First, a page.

Finally, we perform the blur. We do this by drawing from the main RenderNode into the blurred node, with an appropriate translation. This blurred node has a blur RenderEffect set on it, and is positioned and sized to be just the label area that we want blurred.

    // ... rest of code above    blurNode.setRenderEffect(RenderEffect.createBlurEffect(30f, 30f,
blurNode.setPosition(0, 0, width, 100)
blurNode.translationY = height - 100f

val blurCanvas = blurNode.beginRecording()
blurCanvas.translate(0f, -(height - 100f))


This code sets the blur RenderEffect, with a blur radius of 30 in x and y (far more, and better, than the measly 5x5 box blur of my earlier shader approach). Note that setPosition creates a much smaller size than the contentNode earlier, because we will only need this smaller area for the caption. Also note that the translationY operation moves the rendering to the bottom of the overall view, which is where the blurred caption lives.

Once again, we get a RecordingCanvas from this node. Before we draw into it (using contentNode), we back-translate from the caption location to the top of the image; this ensures that the content is positioned correctly for the larger image under the smaller/translated caption area. Finally, once the blurNode drawing is done, we render the result into the view’s canvas (on top of the existing content from contentNode) with one more call to drawRenderNode() and we’re done.

Here’s the final result. It’s pretty close to what we had originally, but you can see that the blur in the label area is much more pronounced, which helps with the readability of the caption’s text.

Better blur in the label by combining a RenderEffect blur in addition to frosted-glass shader, with two RenderNodes.

… And That’s It!

This is the end of this current series (though I reserve the option to write more shader and RenderEffect articles in the future. No promises). We managed to play around with the system blur to get a blur-behind effect that helped pop an image out from the background. Then we added AGSL shader logic to enhance the visuals in a caption for the image. Finally, we used RenderNode to take advantage of the system blur for a better (and faster!) effect, and to simplify the AGSL shader logic to simply provide the frosted-glass effect.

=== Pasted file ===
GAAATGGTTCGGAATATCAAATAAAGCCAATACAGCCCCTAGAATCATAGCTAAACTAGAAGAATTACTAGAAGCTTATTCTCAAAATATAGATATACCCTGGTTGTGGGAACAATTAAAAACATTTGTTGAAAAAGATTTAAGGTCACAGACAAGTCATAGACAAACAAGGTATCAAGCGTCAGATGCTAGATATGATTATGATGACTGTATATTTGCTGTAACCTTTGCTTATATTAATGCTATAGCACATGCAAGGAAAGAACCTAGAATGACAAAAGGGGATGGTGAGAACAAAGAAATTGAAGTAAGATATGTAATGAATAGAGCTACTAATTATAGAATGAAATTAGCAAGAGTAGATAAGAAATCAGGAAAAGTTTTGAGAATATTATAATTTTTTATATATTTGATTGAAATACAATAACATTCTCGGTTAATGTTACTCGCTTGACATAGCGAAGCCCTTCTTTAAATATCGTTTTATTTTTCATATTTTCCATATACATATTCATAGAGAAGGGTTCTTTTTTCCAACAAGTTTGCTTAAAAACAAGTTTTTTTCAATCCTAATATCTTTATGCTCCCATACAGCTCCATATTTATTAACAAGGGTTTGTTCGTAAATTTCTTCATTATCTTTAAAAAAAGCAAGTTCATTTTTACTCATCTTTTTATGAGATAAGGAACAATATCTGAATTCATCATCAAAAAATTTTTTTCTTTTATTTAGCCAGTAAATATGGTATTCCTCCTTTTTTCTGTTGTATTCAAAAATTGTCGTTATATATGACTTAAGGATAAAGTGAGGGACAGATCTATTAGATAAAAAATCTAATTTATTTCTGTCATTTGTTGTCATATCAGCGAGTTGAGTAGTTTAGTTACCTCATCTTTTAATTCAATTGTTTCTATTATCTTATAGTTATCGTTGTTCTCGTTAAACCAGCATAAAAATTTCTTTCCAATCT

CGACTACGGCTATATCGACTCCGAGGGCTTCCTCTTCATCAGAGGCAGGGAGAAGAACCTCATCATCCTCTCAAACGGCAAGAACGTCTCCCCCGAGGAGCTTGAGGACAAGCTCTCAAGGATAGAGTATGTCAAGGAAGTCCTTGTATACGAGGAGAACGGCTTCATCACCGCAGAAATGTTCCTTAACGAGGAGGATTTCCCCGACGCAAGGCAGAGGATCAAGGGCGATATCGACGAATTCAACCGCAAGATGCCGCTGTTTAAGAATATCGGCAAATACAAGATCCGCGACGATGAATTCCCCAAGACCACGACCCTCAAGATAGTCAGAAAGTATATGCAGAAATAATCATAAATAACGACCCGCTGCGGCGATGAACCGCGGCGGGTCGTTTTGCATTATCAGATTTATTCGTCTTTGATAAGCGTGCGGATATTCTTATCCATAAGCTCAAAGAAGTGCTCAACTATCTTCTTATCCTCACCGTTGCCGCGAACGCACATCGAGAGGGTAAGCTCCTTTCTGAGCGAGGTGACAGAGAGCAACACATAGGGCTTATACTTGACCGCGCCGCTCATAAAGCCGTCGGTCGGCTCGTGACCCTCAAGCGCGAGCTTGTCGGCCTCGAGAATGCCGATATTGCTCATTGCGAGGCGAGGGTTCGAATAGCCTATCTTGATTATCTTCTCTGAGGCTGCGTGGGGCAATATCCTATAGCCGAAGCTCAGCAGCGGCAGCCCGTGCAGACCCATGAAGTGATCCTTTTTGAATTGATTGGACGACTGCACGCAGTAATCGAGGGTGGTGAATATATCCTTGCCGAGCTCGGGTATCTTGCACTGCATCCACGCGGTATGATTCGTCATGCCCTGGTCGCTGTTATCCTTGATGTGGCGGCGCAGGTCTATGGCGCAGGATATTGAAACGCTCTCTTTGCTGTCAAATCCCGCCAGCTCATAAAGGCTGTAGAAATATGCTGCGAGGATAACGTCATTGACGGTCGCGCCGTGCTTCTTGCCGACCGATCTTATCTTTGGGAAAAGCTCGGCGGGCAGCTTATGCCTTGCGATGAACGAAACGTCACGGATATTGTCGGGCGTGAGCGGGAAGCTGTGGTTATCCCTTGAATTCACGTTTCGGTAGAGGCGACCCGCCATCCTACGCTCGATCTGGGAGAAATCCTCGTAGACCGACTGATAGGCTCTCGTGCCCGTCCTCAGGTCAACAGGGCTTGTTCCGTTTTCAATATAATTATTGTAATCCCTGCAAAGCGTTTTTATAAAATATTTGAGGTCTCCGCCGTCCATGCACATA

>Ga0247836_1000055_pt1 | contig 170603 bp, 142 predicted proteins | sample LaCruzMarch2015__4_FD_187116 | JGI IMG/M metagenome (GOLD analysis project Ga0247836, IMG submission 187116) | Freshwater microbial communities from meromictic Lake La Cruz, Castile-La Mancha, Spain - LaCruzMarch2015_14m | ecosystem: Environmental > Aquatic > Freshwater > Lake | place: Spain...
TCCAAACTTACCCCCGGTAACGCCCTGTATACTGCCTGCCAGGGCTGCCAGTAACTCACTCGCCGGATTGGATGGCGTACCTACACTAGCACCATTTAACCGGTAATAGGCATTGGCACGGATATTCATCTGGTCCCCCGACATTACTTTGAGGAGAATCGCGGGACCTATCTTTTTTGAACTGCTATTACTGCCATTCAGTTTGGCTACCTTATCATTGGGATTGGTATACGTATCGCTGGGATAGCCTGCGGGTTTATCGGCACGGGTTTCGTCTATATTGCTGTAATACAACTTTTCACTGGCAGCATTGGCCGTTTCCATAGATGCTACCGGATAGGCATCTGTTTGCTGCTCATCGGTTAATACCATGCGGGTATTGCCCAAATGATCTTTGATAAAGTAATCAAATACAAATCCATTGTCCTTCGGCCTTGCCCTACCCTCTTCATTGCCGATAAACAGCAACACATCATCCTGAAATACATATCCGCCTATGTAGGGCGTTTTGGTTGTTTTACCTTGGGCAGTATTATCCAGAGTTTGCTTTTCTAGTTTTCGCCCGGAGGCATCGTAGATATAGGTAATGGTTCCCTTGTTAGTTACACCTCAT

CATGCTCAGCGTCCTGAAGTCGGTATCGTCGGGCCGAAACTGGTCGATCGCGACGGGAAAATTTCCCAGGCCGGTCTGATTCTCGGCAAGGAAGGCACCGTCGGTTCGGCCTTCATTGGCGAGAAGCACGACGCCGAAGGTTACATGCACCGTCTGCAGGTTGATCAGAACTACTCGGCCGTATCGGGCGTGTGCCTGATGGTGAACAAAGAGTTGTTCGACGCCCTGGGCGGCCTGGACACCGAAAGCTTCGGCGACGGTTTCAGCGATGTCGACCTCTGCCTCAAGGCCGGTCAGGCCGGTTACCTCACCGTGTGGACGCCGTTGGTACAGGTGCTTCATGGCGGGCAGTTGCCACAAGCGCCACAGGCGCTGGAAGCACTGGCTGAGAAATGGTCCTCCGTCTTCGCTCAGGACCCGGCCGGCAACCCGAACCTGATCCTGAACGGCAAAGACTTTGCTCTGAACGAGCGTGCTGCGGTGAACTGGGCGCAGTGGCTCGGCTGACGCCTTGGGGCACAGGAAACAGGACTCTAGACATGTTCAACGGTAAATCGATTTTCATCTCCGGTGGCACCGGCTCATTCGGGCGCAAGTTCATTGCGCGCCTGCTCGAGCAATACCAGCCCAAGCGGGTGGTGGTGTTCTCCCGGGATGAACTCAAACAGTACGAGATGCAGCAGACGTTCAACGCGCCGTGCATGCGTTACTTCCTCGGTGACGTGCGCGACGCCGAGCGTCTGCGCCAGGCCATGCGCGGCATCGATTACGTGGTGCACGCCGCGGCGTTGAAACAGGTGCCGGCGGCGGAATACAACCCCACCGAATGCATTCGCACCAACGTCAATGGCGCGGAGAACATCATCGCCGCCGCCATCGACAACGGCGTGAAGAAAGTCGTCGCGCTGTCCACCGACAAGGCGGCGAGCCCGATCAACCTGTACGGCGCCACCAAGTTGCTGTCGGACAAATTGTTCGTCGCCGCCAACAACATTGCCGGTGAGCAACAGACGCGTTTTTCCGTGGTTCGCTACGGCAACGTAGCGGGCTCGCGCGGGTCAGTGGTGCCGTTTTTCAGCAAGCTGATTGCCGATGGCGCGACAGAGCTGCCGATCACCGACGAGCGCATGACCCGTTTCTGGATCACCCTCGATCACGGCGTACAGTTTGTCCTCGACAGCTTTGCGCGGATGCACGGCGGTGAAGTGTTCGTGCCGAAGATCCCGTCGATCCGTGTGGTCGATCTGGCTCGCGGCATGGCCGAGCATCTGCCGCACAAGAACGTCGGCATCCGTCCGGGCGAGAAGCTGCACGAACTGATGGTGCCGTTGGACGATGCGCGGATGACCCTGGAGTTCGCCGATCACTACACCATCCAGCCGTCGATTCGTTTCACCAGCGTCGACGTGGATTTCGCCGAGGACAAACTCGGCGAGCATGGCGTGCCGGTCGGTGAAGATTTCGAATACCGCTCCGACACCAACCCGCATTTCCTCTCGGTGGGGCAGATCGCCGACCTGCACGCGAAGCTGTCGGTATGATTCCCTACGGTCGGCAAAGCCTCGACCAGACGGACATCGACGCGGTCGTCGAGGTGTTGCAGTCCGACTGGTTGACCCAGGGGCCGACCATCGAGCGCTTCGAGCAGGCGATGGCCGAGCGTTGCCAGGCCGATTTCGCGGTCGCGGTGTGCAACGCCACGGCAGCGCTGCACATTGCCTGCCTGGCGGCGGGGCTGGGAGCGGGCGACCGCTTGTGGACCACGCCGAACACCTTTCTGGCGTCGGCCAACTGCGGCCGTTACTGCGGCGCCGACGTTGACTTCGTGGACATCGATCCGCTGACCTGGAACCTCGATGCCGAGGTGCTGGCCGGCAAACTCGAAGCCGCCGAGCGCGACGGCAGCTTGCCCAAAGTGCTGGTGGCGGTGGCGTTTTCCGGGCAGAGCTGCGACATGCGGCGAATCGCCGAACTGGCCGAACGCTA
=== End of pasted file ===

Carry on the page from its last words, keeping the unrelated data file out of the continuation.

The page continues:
There are many resources out there if you want to know more about this. Here are some to start with:

  • RenderEffect: The class used to create effects for blurs, bitmaps, chains and more. These effects are set on Views or RenderNodes to change the way those objects are drawn.
  • RenderNode: The object which holds the underlying operations used to draw Views, but which can also be used directly to record and store custom drawing operations.
  • RuntimeShader: The object which holds the code for an AGSL shader.
  • AGSL: Android Graphics Shading Language. Like SkSL, but for Android. It provides a mechanism for creating very custom per-pixel drawing effects.
  • SkSL: The shading language for Skia. It’s like GLSL, but for the Skia rendering pipeline.
  • GLSL shaders: The language for fragment shaders when using OpenGL.

Play around! Create neat effects! Make better and more intuitive user interfaces! Have fun with graphics! That’s what it’s there for!

Thanks to Nader Jawad for his help in understanding and implementing the dual RenderNode technique above.



Chet Haase
Android Developers

Android and comedy. Not necessarily in that order.